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Am J Respir Crit Care Med. 2010 Jun 1;181(11):1223-33. doi: 10.1164/rccm.200910-1485OC. Epub 2010 Feb 4.

Chronic cigarette smoke exposure generates pathogenic T cells capable of driving COPD-like disease in Rag2-/- mice.

Author information

1
Department of Environmental Health, Division of Environmental Genetics and Molecular Toxicology, University of Cincinnati, College of Medicine, Cincinnati, OH 45267-0056, USA.

Abstract

RATIONALE:

Pathogenic T cells drive, or sustain, a number of inflammatory diseases. Chronic obstructive pulmonary disease (COPD) is an inflammatory lung disease associated with the accumulation of activated T cells. We previously demonstrated that chronic cigarette smoke (CS) exposure causes oligoclonal expansion of lung CD4(+) T cells and CD8(+) T cells in a mouse model of COPD, thus implicating these cells in disease pathogenesis.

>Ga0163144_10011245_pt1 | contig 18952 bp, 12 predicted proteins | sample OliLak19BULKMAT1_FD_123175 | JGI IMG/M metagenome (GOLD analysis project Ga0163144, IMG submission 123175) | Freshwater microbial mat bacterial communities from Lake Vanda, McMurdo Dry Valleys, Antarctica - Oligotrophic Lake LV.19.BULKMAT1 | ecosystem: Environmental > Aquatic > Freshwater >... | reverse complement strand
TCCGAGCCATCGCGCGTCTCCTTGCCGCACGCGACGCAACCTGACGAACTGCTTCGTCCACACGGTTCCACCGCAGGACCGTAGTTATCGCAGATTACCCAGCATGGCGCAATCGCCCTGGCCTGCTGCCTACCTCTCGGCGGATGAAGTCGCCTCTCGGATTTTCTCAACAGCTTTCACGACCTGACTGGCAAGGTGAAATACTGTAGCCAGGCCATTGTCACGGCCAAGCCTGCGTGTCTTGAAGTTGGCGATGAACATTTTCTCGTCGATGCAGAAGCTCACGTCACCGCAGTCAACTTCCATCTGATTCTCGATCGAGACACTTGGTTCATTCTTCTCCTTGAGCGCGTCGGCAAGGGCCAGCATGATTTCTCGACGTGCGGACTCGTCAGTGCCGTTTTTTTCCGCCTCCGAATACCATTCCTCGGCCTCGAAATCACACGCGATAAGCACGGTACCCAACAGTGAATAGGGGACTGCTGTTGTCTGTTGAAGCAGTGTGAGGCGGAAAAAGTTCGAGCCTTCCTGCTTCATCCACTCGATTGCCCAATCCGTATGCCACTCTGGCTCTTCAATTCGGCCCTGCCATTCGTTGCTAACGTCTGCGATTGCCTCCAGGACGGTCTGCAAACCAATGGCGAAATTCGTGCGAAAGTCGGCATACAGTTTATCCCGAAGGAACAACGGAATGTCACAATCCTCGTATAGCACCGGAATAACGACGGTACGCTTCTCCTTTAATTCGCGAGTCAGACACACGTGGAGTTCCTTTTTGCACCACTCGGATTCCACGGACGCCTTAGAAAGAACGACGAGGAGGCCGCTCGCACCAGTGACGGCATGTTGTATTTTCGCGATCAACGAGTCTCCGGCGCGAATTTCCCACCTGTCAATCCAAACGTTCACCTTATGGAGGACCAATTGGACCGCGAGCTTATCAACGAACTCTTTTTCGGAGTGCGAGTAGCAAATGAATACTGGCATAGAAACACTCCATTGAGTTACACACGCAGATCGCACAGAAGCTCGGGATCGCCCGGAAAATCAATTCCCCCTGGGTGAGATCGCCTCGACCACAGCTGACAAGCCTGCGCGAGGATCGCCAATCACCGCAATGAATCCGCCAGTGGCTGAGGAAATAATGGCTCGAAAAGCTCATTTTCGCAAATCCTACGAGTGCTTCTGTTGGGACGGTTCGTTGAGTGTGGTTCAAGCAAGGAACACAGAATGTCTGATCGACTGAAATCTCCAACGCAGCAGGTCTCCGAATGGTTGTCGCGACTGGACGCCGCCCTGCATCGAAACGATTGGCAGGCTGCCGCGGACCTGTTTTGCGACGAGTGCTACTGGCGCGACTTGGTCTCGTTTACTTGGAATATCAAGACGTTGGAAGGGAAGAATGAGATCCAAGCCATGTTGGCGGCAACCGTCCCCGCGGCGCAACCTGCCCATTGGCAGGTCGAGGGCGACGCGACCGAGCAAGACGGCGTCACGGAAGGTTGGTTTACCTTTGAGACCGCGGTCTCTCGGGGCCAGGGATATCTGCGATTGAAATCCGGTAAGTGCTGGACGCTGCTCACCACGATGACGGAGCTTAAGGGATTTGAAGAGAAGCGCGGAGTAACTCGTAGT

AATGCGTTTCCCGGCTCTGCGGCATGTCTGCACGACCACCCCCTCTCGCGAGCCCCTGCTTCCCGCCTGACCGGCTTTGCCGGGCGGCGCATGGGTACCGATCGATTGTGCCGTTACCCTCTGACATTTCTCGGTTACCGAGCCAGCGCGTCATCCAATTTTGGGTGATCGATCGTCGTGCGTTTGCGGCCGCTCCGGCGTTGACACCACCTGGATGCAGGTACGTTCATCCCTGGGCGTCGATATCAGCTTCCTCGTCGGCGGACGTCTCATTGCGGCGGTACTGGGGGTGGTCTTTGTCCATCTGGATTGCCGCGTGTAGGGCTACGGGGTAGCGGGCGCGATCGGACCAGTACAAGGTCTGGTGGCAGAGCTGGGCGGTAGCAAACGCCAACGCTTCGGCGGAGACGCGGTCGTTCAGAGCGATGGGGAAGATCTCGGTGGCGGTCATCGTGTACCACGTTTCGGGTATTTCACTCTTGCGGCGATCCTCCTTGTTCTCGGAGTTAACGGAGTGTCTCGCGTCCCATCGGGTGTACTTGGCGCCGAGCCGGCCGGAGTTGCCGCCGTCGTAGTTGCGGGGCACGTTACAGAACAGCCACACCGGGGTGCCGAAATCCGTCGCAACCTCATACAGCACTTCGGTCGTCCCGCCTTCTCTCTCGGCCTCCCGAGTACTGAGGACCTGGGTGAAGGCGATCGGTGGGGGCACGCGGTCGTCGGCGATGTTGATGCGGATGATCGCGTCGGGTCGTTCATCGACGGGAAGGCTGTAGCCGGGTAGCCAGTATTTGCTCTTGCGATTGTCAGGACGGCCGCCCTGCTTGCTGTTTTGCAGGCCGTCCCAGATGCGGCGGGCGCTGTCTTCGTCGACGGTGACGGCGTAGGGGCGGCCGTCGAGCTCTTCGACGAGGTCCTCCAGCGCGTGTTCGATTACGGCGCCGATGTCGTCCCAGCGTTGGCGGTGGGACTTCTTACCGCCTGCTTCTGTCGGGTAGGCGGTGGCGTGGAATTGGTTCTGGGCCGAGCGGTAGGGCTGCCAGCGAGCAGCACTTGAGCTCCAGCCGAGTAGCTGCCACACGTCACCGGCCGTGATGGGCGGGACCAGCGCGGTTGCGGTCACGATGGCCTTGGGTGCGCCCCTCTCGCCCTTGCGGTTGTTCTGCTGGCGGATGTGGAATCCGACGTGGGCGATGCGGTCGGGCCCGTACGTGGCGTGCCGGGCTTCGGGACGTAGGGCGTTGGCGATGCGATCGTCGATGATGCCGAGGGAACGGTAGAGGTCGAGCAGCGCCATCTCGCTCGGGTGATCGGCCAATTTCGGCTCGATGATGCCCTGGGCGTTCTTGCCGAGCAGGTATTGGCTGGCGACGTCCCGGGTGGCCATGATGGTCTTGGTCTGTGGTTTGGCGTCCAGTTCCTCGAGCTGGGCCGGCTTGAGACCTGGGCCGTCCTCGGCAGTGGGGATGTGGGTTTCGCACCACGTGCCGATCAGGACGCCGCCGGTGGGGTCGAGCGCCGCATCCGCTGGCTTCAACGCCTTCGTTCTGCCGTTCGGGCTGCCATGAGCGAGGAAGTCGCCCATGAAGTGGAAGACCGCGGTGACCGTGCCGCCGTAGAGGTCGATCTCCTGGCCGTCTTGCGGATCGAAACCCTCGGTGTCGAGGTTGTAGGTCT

OBJECTIVES:

To determine whether T cells are pathogenic in a CS-induced mouse model of COPD.

METHODS:

We transferred lung CD3(+) T cells from filtered air (FA)- and CS-exposed mice into Rag2(-/-) recipients. Endpoints associated with the COPD phenotype were then measured.

MEASUREMENTS AND MAIN RESULTS:

Here, we demonstrate that chronic CS exposure generates pathogenic T cells. Transfer of CD3(+) T cells from the lungs of CS-exposed mice into Rag2(-/-) recipients led to substantial pulmonary changes pathognomonic of COPD. These changes included monocyte/macrophage and neutrophil accumulation, increased expression of cytokines and chemokines, activation of proteases, apoptosis of alveolar epithelial cells, matrix degradation, and airspace enlargement reminiscent of emphysema.

CONCLUSIONS:

These data formally demonstrate, for the first time, that chronic CS exposure leads to the generation of pathogenic T cells capable of inducing COPD-like disease in Rag2(-/-) mice. This report provides novel insights into COPD pathogenesis.

PMID:
20133926
PMCID:
PMC2891493
DOI:
10.1164/rccm.200910-1485OC
[Indexed for MEDLINE]
Free PMC Article

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